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Stuart Hanson

the post-war cinema audience was arrested to an extent by the development of new kinds of cinemas in the early 1950s. The most significant was the drive-in cinema, which was in large part a reaction to the increasing numbers of car-owning suburbanites and to the high cost of building new enclosed cinemas. Some 3,500 of these cinemas were built between 1948 and 1952, which more than compensated for the loss of 900

in From silent screen to multi-screen
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Cinema saved my life
Diana Holmes and Robert Ingram

“lechée”’ 16 (Truffaut 1987 : 220) of the tradition de qualité determine conservatism of meaning; the ‘realism’ of left-wing directors such as Autant-Lara he reduces to ‘donne[r] au public sa dose habituelle de noirceur, de non-conformisme, de facile audace’ 17 (Truffaut 1987 : 221). The true ‘audacities’ of post-war cinema are performed by those ‘men of the cinema’ who experiment with the medium

in François Truffaut
The politics of performance in the Spanish sophisticated comedy of the 1940s
Stuart Green

([1943b]). Significantly, the actor most frequently associated with these qualities is the darling of official post-​war cinema and the embodiment of the values of the recently established military dictatorship: Alfredo Mayo (Mas-​Guindal [1943b] and [1943c]). Nevertheless, such calls went unheeded during this period. Neither official cultural organisations nor producers showed any interest in formalising actor training during the first half of the 1940s as Hollywood had since the mid-​1930s (Baron, 1999). The screen acting school in which A. Abad Ojuel sought to

in Performance and Spanish film
Writing the ‘tradition of quality’
Sarah Leahy and Isabelle Vanderschelden

by Noël Burch and Geneviève Sellier ( 2014 ; first published in French in 1996) focuses predominantly on mainstream, popular films, while in French National Cinema , Susan Hayward ( 2005 : 163) queries the critical rejection of mainstream post-war cinema and highlights the restrictive censorship in place at this time. In French Costume Drama of the 1950s (2010), Hayward focuses on an overlooked popular genre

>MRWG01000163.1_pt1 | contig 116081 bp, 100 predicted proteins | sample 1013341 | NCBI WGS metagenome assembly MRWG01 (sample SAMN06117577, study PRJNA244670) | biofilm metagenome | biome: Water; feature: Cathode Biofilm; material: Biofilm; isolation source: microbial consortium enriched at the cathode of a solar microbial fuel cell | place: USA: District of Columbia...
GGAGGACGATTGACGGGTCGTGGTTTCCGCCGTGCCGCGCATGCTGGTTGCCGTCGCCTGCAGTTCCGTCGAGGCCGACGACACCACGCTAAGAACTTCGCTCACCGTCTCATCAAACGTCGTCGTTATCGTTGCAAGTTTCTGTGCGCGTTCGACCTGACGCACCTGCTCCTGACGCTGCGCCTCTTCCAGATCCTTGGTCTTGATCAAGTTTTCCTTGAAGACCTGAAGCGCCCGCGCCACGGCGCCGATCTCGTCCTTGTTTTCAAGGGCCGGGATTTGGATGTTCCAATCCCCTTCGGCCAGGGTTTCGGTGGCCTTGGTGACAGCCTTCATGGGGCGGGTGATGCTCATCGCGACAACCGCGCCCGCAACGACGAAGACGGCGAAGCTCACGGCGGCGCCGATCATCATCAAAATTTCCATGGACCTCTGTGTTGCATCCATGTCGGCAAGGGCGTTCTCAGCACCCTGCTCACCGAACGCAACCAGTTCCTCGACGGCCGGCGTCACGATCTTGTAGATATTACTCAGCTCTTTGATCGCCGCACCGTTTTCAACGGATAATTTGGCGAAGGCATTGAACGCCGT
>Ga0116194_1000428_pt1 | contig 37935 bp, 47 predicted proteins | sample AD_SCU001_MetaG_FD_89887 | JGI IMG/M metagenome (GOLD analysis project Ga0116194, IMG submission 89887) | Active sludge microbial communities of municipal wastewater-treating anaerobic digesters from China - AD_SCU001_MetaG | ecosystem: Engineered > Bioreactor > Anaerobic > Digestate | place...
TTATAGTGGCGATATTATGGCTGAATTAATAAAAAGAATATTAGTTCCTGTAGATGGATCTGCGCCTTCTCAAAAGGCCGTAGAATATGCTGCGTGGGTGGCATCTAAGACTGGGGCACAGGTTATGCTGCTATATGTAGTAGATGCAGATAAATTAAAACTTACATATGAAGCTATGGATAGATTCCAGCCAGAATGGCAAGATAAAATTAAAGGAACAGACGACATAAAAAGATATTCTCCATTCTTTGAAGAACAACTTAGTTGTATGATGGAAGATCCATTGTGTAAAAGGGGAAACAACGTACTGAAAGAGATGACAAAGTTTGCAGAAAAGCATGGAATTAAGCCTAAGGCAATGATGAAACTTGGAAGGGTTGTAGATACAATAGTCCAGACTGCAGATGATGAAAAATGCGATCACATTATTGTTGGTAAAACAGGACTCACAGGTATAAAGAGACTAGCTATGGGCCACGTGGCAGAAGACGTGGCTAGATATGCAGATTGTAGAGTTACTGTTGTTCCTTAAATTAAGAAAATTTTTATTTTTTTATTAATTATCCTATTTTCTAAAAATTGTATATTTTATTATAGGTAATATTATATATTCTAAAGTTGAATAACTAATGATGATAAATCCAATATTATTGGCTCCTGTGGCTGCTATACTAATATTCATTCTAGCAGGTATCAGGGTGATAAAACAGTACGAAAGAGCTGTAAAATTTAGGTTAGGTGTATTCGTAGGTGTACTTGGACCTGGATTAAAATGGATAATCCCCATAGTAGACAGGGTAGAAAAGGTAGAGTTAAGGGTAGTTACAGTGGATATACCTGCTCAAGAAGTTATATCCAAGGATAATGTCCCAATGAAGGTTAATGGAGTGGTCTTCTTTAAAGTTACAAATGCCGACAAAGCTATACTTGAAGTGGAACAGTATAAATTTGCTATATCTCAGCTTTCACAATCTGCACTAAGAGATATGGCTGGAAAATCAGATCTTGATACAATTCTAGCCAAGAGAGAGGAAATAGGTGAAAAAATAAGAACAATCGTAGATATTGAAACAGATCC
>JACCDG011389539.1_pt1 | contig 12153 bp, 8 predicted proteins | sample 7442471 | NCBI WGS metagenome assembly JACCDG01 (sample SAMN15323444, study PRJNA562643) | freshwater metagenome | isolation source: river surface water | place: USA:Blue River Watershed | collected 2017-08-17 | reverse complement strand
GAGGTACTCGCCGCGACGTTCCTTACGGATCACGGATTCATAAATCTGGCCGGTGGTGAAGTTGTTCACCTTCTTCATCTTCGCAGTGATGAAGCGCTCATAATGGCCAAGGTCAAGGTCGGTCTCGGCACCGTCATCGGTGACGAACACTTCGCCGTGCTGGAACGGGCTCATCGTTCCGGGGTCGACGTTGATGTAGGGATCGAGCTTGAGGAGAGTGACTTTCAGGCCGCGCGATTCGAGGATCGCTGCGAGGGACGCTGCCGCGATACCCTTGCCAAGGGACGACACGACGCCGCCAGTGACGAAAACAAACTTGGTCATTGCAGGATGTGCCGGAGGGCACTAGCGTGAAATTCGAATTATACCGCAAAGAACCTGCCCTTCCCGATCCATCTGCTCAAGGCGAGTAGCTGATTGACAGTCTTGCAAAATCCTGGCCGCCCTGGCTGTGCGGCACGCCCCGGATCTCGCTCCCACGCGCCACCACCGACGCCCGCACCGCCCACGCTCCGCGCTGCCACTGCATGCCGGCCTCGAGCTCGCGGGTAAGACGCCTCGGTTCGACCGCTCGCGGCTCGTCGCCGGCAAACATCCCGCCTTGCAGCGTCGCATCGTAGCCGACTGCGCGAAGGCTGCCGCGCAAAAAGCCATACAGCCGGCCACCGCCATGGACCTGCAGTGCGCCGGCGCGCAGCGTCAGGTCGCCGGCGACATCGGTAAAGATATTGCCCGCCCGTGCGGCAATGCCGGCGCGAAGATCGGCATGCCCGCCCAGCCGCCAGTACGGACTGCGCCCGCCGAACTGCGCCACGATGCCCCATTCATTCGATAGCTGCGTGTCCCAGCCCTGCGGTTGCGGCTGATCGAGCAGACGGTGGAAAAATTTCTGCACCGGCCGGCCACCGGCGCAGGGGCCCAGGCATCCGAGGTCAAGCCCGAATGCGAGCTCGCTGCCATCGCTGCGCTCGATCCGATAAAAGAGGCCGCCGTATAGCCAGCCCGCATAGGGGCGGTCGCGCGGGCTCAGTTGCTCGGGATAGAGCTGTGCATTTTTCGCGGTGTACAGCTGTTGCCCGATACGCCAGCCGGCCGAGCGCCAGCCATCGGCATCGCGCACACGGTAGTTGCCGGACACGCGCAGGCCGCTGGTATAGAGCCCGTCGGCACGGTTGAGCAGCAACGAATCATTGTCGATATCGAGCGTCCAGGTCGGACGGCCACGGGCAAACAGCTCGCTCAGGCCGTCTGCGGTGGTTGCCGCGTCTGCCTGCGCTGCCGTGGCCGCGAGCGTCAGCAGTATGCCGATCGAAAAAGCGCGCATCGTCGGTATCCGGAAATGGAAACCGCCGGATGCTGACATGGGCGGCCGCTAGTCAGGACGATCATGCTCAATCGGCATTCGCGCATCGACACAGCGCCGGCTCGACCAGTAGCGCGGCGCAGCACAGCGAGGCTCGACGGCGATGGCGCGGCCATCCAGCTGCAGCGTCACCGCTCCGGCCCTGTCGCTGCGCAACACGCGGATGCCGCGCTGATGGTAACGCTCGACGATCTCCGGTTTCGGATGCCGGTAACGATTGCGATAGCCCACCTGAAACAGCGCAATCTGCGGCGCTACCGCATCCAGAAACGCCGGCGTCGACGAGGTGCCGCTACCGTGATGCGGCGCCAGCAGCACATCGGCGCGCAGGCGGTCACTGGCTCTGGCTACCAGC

in Screenwriters in French cinema
Tim Bergfelder

level of content, meanwhile, uncertainties about both national and gender identity surface in Das verlorene Gesicht ( The Lost Face , 1951), a film about a woman who assumes multiple psychological and ethnic identities. By the 1960s, the generation of the new German cinema saw the evasions and detours of post-war cinema as markers of its political and aesthetic regression. Noir as a critical discourse can be employed to

in European film noir
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Stefania Parigi

narration. 12 The impact of the oral-verbal dimension in the film appeared as documentary material even though the documentary effect was due to artifice and manipulation inherent in all artistic operations. Rossellini, with exemplary ease, took full liberties with respect to history and classical narrative. The industrial weakness of Italian post-war cinema allowed him to work as if he were a pioneer and independent, even though

in Cinema – Italy
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Jonathan Rayner

widespread adoption of a documentary film aesthetic in both British and American feature production during World War II. The recollection and reconstruction of recent events in naval wartime TNWD01 16/11/06 212 11:26 AM Page 212 Conclusion productions anticipates the documentary approach to history in nostalgic and reverential productions (The Dam Busters; Michael Anderson, 1954; The Longest Day; Ken Annakin, Andrew Marton, Bernhard Wicki, 1962) in the post-war period. However, rather than simply setting an agenda or a tone which is developed in post-war cinema

in The naval war film
Fires Were Started and The Silent Village
Keith Beattie

Beattie_01_Chps.indd 100 06/10/2009 15:14 documentary reconstruction and prognostication  101 this relation The Colditz Story (1950), The Wooden Horse (1950), and The Dam Busters (1956), among other titles. J. Chapman, ‘Our Finest Hour: The Second World War in British Feature Film since 1945’, Journal of Popular British Cinema, 1 (1998), 69. Andrew Higson argues that a conjunction of fiction and documentary elements characteristic of the story-documentary constituted a core of Britain’s contribution to wartime and immediate post-war cinema. A. Higson, ‘“Britain

in Humphrey Jennings
Sarah Leahy and Isabelle Vanderschelden

. Referring to post-war cinema, the film historian Jill Forbes (1992: 171) suggests that ‘the output of [comedy] directors and actors is often vulgar, formulaic and repetitive’ and ‘of less interest than other genres when examining how the cinema has developed’. Grassin and Sender ( 2011 : 12) also identify trends that contribute to the perception that comedy is a less cinematic genre, whose success is due to

in Screenwriters in French cinema
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Martin O’Shaughnessy

in the Second World War, while Le Petit Théâtre de Jean Renoir (1969), a consciously valedictory work, is a collection of four short pieces shot in a range of styles that evoke different aspects and periods of the director’s output. All these late films pursue a critique of the false priorities and repressive attitudes of modern technological and consumerist society. Renoir’s post-war cinema, even when in apparently

in Jean Renoir